No two persons ever read the same book. --Edmund Wilson

Wednesday, July 28, 2010

2010/55: Havemercy -- Jaida Jones and Danielle Bennett

I volunteered at the right time, just when Havemercy was fresh off the table, and she was being real picky and real precise about not having anyone fly her no matter how they coaxed, until she took one look at me and it was love at first sight, only we both knew the other one didn't have any heart for loving to speak of. She was beautiful then and she's still beautiful now, though there's a clip off her left wing from getting in too close to the real fighting one time, but we turned the tide of the skirmish and sent the Ke-Han packing ... so I guess we did all right by that. (p. 73)

Steampunk dragons, wizardry, lost love and wild romance: what's not to love?

For a hundred years Volstov and the Ke-Han empire have been at war, neither power's magical or military might sufficient to conquer the other. Now something seems to be tipping the balance -- but there's something odd about the way the war's being won. Magicians are falling ill, dragons are malfunctioning, the Esar (Volstov's ruler) isn't being wholly honest with his advisors, and the Ke-Han aren't behaving like the losing side.

Havemercy is told from four different viewpoints. Royston is a magician, exiled from court to his brother's country estate; Hal is the tutor of his brother's children and an avid reader of novels ('romans') and legend; Thom is an academic, volunteered by his mentor to reform the notoriously lawless Dragon Corps; and Rook is the reckless and arrogant bad boy of said Corps. Each of the characters has lost something; each is an agent of change; each passes through danger, finds love, makes a difference, ends up somewhere he didn't expect. Each is affected, changed, by his relationships with one or more of the other protagonists. And each man's story is different, distinct, grounded in his character.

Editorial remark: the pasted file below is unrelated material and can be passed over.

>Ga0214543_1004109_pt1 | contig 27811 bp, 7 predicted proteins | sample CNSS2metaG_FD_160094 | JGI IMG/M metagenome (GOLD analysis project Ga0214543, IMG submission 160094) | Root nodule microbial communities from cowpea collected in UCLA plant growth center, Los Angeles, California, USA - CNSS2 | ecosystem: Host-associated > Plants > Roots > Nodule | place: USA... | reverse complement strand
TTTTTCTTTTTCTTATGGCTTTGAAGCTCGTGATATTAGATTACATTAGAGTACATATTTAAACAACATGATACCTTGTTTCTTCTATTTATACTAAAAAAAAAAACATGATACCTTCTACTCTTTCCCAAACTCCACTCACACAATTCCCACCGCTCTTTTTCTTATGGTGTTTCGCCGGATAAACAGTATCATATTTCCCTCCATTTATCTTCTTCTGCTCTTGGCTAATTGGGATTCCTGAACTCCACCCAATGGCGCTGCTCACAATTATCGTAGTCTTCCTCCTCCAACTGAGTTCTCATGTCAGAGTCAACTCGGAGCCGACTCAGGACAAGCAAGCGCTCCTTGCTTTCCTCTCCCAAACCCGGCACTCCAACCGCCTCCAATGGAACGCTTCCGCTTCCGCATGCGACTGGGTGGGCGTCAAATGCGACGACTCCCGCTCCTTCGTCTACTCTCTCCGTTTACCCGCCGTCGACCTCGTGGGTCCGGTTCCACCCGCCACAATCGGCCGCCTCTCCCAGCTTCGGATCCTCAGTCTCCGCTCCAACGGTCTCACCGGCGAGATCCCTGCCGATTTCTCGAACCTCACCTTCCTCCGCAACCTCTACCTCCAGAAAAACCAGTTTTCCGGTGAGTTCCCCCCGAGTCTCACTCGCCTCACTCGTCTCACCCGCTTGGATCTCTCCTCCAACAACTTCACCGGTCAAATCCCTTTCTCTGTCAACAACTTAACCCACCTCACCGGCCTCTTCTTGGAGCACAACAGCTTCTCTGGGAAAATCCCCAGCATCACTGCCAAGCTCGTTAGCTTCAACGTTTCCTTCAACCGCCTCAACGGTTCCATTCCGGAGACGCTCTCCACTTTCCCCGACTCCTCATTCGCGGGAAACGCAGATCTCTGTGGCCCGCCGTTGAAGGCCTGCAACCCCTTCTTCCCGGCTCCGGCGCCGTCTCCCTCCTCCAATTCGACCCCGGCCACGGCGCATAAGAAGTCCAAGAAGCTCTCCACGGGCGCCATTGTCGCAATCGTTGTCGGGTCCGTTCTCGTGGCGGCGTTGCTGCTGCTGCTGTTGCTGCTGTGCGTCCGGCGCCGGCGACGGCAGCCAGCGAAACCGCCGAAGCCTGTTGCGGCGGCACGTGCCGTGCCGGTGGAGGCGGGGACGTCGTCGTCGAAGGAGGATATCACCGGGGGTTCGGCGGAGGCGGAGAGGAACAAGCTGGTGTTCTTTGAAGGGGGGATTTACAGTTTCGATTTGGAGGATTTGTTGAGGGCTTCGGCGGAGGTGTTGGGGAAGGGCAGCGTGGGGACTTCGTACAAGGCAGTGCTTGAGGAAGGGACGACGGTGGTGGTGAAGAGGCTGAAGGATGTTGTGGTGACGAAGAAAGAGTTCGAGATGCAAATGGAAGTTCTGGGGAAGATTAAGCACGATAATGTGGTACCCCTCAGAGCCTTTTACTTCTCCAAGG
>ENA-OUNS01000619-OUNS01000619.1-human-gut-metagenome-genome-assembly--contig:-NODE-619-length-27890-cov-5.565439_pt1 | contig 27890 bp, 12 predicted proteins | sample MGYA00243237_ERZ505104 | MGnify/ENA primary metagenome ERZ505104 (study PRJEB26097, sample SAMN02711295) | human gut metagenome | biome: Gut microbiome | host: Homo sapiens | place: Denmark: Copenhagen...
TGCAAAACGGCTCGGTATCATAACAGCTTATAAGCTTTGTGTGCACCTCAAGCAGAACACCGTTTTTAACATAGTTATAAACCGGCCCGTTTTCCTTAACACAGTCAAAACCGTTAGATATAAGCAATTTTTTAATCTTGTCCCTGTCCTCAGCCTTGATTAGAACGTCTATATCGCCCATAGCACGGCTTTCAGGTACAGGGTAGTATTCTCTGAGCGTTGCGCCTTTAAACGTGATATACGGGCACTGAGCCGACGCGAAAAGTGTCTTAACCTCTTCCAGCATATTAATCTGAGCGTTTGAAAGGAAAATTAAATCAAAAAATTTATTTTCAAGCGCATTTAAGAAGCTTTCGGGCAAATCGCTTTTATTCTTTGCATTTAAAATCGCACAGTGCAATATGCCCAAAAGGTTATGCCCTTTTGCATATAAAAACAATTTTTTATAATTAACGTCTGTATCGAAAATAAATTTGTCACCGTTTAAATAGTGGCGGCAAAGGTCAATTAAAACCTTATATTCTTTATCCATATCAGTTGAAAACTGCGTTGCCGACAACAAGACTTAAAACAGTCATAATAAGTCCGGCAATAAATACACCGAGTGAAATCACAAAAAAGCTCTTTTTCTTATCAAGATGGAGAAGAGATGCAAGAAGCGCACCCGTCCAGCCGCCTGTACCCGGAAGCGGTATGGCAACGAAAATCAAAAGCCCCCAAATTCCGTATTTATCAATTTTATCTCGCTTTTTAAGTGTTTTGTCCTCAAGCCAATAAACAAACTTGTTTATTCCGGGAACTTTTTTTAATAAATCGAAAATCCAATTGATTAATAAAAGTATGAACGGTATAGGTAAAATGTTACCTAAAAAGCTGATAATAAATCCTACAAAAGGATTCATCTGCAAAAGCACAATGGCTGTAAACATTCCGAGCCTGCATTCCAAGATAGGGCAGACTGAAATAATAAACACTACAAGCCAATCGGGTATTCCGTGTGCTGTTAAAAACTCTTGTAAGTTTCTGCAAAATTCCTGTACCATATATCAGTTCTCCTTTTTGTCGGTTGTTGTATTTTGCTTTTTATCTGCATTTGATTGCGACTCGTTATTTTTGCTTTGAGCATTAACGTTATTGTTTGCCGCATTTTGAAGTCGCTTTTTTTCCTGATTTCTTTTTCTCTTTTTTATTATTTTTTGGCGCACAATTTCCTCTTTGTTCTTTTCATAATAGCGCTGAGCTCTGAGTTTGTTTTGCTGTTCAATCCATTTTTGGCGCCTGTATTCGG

This is a world with an eighteenth-century sensibility. Volstovian society values both arts and science (magic very firmly in the latter camp: those steampunk dragons are masterpieces of engineering with a touch of magical power). A man's wit, style and attire are as important as his wealth or prowess. With four protagonists, we're given a representative cross-section of society, from Royston's cynical charm ("it would not do to offend my brother's wife all at once. There would be no sport left for later on" (p. 21)) to Rook's rough contempt for a social order that would ordinarily have doomed him to poverty.

I'd have liked to see more female characters: I know these authors can write strong, fascinating women. And the last few chapters felt hasty after the measured (though never sluggish) pace of most of the book. But I liked this very much indeed, and would recommend to anyone who enjoyed Melusine, Swordspoint, The Well-Favored Man, Temeraire ... Or, indeed, anyone who enjoys well-written, humorous and pacy fantasy, with or without a steampunk dimension.

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